December 14, 2013

Literacy, Numeracy and Useful Work

Carol Humphrey, in her book Quaker School Girl Samplers from Ackworth, lists literacy, numeracy, and useful work as the governing themes of early Quaker education for both boys and girls in 18th century England.  These themes were carried out in both home-schooling situations and in Quaker boarding schools established to provide education to children of poor and middle-class families.

Ackworth Quaker Boarding School, c. 1850.  Courtesy of Richard B. Walker

The most famous of these British schools is the Ackworth Quaker Boarding School founded in 1779 and still in operation.  The founding precepts for education at Ackworth were established from the beginning:  "It is proposed that the principles we profess be diligently inculcated and due care taken to preserve the children from bad habits and immoral conduct.  That the English language, writing, and arithmetic be carefully taught to both sexes; and that the girls be also instructed in housewifery and useful needlework."  (Thompson, 17.)

Ackworth School, from a needlework standpoint, is best known for the medallion style samplers completed by its female students - a style that traveled to America in the late 1700s as English families immigrated to the New World.

Sewing associated with "housewifery" was also taught at Ackworth and, by 1821, its female students were producing a prodigious number of sewn items.  In that year alone they produced: 230 shirts, 46 counterpanes, 17 sheets, 32 towels, 10 cravats, 102 night caps, 8 boys' pinafores, 227 pocket handkerchiefs, 3 table cloths, 76 bolster cases, 9 pillow cases, 81 aprons, 120 tuckers, 177 shifts, 29 day caps, 4 pinafores, 6 cushion covers, and 393 pairs of knitted stockings.  (Humphrey, 18.)  This output does not include the samplers mentioned earlier which they undoubtedly made to hone their needlework skills and that have survived to this day in large numbers.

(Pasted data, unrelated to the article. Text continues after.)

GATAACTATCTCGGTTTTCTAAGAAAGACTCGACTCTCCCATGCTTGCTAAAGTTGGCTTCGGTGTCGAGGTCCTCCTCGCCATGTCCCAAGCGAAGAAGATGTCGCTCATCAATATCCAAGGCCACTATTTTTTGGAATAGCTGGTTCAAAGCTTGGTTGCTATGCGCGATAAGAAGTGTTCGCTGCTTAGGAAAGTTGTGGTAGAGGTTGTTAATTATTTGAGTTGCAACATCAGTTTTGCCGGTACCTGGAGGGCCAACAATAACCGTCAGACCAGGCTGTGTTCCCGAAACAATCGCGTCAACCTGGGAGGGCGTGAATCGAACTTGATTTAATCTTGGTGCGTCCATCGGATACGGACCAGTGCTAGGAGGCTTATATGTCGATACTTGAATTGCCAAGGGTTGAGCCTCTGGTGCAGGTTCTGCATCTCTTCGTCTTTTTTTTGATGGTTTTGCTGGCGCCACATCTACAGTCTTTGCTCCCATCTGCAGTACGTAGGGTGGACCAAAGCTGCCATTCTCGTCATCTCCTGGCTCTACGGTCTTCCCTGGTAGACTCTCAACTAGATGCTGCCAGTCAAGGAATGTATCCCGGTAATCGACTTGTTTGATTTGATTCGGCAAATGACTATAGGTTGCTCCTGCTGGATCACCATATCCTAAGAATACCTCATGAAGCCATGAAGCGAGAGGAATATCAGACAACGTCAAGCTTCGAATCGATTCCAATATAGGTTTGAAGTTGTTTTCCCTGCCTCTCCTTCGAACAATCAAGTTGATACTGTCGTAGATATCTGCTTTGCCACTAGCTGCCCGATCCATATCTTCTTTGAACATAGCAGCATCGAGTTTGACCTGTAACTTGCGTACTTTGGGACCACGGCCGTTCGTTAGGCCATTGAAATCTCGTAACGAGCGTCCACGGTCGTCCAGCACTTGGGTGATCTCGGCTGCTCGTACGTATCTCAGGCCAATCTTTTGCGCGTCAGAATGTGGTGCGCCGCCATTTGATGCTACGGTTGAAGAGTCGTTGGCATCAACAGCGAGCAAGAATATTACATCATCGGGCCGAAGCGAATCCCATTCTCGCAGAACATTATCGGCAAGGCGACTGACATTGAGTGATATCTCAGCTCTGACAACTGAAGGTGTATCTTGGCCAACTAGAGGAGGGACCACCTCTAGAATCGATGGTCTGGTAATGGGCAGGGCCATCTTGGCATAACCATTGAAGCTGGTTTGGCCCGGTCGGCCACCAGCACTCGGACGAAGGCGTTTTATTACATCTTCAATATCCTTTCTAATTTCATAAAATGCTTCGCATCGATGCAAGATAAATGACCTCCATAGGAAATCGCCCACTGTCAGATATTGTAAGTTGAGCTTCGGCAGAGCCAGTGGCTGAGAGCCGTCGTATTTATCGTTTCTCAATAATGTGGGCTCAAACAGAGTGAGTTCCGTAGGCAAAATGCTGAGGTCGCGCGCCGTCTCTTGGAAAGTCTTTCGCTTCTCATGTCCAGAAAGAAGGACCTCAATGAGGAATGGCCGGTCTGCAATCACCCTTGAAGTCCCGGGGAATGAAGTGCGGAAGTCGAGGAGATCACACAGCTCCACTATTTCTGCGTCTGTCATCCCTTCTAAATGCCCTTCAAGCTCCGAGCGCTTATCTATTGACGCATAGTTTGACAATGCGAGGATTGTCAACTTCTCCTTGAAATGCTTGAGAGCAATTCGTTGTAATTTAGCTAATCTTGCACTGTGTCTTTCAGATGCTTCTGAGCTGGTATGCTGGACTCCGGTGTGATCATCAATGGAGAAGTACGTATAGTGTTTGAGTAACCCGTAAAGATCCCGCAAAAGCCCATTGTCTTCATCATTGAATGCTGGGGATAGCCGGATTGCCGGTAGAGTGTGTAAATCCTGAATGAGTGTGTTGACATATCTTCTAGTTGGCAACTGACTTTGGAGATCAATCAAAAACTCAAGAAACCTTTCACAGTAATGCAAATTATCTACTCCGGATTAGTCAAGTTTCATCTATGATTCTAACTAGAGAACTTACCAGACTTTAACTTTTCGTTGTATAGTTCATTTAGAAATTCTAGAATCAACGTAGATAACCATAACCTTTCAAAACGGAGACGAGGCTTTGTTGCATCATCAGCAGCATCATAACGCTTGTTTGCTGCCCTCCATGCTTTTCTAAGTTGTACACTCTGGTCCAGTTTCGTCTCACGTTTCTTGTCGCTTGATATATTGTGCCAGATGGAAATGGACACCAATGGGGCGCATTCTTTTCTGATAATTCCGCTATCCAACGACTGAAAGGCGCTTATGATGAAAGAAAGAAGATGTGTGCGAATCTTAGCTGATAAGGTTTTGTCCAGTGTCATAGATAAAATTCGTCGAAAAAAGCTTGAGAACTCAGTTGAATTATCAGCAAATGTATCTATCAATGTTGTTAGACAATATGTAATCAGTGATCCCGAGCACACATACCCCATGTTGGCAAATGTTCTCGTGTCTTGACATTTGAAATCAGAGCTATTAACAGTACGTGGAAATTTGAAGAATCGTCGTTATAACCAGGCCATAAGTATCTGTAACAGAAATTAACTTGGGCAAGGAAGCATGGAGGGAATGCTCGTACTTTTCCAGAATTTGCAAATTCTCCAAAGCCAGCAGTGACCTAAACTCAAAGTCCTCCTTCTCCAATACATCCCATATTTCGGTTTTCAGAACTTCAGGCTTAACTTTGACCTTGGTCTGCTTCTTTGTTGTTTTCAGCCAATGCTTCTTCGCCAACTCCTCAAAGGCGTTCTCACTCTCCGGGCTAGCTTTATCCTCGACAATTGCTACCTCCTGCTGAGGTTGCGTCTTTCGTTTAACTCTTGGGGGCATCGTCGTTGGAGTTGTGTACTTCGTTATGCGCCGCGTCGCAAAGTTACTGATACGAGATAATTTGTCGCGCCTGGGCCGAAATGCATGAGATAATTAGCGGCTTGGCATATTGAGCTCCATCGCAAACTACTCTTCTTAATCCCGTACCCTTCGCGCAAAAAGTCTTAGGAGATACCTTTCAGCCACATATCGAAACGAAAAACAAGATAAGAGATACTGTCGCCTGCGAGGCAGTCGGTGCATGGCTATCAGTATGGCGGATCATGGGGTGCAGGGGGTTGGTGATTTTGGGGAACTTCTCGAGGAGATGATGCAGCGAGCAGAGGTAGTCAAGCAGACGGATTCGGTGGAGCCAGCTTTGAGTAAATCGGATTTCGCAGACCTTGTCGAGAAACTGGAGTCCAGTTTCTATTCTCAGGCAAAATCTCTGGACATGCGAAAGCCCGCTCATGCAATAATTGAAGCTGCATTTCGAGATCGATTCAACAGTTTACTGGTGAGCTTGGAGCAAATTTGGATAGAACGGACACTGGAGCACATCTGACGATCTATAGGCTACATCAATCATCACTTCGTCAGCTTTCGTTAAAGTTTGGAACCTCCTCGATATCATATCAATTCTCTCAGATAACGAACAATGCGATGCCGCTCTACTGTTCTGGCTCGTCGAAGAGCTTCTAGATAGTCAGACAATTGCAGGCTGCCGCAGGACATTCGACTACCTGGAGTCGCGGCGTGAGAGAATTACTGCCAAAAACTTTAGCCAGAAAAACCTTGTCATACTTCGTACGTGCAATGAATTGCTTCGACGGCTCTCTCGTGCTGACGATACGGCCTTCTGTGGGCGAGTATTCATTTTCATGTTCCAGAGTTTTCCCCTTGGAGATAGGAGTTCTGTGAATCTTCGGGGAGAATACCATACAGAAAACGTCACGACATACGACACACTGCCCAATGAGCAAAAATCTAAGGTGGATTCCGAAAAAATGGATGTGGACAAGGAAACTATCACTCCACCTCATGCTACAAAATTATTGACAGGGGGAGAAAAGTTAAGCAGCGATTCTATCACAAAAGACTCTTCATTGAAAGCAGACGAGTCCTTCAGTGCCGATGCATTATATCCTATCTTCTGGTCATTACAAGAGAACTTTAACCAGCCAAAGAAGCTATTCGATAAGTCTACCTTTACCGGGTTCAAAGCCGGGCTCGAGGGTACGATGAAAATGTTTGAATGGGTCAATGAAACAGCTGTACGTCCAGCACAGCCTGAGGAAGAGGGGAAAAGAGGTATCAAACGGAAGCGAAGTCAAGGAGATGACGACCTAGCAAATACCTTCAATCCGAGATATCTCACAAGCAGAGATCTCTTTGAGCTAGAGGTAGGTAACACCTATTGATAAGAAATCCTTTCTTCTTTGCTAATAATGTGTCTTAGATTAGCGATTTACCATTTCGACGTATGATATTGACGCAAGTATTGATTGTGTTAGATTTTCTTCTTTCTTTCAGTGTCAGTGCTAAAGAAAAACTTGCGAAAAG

The educational precepts established at Ackworth School were echoed in America where the Quaker practice of educating both their boys and their girls took the form of home-schooling, the use of in-home tutors, and the establishment of boarding schools where the children of Quaker families, both affluent and poor, could receive "guarded" educations reflective of Quaker beliefs.
Teacher Anthony Benezet with some of his students.  Courtesy of Wikimedia Commons.

As early as 1754, the Philadelphia Monthly Meeting established a school for Quaker girls under the direction of Anthony Benezet (1718-1784), a noted abolitionist and educator.  In addition to his daytime work at the school, Benezet instructed black children in his home, eventually establishing a school for them with the support of the Religious Society of Friends.

Benezet took the education of girls further than most during the colonial period in America, providing them with instruction in French, Latin, the classics, and literary composition in addition to reading, writing, and arithmetic.  The extent to which needlework was part of this education is not known, but Quaker schools later modeled on the success of Ackworth placed high emphasis on the development of sewing skills and other needlework.  Two of these schools were the Aimwell School founded in 1796 in Philadelphia by Quaker Anne Parish and fellow-female Friends, and the Westtown School, founded by Philadelphia Monthly Meeting in 1799 in Chester County, twenty-five miles west of Philadelphia.